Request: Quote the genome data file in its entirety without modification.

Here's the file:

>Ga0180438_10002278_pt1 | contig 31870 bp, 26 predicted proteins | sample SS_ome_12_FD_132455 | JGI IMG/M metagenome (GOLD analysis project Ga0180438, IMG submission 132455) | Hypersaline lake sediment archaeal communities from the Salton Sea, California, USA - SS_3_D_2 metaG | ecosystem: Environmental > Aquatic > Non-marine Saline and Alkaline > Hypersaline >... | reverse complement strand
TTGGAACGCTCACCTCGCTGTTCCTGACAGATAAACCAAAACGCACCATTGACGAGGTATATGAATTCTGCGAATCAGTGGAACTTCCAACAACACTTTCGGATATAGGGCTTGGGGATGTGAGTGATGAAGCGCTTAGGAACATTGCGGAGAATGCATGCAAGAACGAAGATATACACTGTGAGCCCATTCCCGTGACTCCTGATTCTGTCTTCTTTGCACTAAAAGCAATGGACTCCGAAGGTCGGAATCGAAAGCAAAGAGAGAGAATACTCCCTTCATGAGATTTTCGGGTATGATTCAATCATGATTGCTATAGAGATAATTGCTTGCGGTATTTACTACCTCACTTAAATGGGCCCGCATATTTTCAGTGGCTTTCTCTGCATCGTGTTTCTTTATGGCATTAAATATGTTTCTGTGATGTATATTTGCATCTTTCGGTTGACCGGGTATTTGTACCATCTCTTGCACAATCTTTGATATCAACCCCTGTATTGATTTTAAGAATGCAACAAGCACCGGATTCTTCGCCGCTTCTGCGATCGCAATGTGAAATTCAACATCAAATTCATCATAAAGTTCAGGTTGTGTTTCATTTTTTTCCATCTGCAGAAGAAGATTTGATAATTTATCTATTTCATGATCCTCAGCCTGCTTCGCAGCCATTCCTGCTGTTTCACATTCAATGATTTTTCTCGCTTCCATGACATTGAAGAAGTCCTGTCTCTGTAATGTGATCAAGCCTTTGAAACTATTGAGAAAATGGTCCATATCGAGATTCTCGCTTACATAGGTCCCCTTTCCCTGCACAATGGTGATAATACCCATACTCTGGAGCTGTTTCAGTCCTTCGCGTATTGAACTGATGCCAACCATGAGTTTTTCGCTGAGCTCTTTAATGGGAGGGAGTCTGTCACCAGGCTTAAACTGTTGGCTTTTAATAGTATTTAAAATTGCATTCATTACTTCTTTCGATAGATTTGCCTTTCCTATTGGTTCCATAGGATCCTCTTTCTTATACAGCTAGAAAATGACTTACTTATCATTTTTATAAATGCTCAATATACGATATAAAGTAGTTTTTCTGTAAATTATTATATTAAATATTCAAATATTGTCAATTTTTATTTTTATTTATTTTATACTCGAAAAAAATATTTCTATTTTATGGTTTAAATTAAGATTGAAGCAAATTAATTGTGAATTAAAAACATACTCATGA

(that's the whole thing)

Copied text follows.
>Ga0180438_10002278_pt1 | contig 31870 bp, 26 predicted proteins | sample SS_ome_12_FD_132455 | JGI IMG/M metagenome (GOLD analysis project Ga0180438, IMG submission 132455) | Hypersaline lake sediment archaeal communities from the Salton Sea, California, USA - SS_3_D_2 metaG | ecosystem: Environmental > Aquatic > Non-marine Saline and Alkaline > Hypersaline >... | reverse complement strand
TTGGAACGCTCACCTCGCTGTTCCTGACAGATAAACCAAAACGCACCATTGACGAGGTATATGAATTCTGCGAATCAGTGGAACTTCCAACAACACTTTCGGATATAGGGCTTGGGGATGTGAGTGATGAAGCGCTTAGGAACATTGCGGAGAATGCATGCAAGAACGAAGATATACACTGTGAGCCCATTCCCGTGACTCCTGATTCTGTCTTCTTTGCACTAAAAGCAATGGACTCCGAAGGTCGGAATCGAAAGCAAAGAGAGAGAATACTCCCTTCATGAGATTTTCGGGTATGATTCAATCATGATTGCTATAGAGATAATTGCTTGCGGTATTTACTACCTCACTTAAATGGGCCCGCATATTTTCAGTGGCTTTCTCTGCATCGTGTTTCTTTATGGCATTAAATATGTTTCTGTGATGTATATTTGCATCTTTCGGTTGACCGGGTATTTGTACCATCTCTTGCACAATCTTTGATATCAACCCCTGTATTGATTTTAAGAATGCAACAAGCACCGGATTCTTCGCCGCTTCTGCGATCGCAATGTGAAATTCAACATCAAATTCATCATAAAGTTCAGGTTGTGTTTCATTTTTTTCCATCTGCAGAAGAAGATTTGATAATTTATCTATTTCATGATCCTCAGCCTGCTTCGCAGCCATTCCTGCTGTTTCACATTCAATGATTTTTCTCGCTTCCATGACATTGAAGAAGTCCTGTCTCTGTAATGTGATCAAGCCTTTGAAACTATTGAGAAAATGGTCCATATCGAGATTCTCGCTTACATAGGTCCCCTTTCCCTGCACAATGGTGATAATACCCATACTCTGGAGCTGTTTCAGTCCTTCGCGTATTGAACTGATGCCAACCATGAGTTTTTCGCTGAGCTCTTTAATGGGAGGGAGTCTGTCACCAGGCTTAAACTGTTGGCTTTTAATAGTATTTAAAATTGCATTCATTACTTCTTTCGATAGATTTGCCTTTCCTATTGGTTCCATAGGATCCTCTTTCTTATACAGCTAGAAAATGACTTACTTATCATTTTTATAAATGCTCAATATACGATATAAAGTAGTTTTTCTGTAAATTATTATATTAAATATTCAAATATTGTCAATTTTTATTTTTATTTATTTTATACTCGAAAAAAATATTTCTATTTTATGGTTTAAATTAAGATTGAAGCAAATTAATTGTGAATTAAAAACATACTCATGA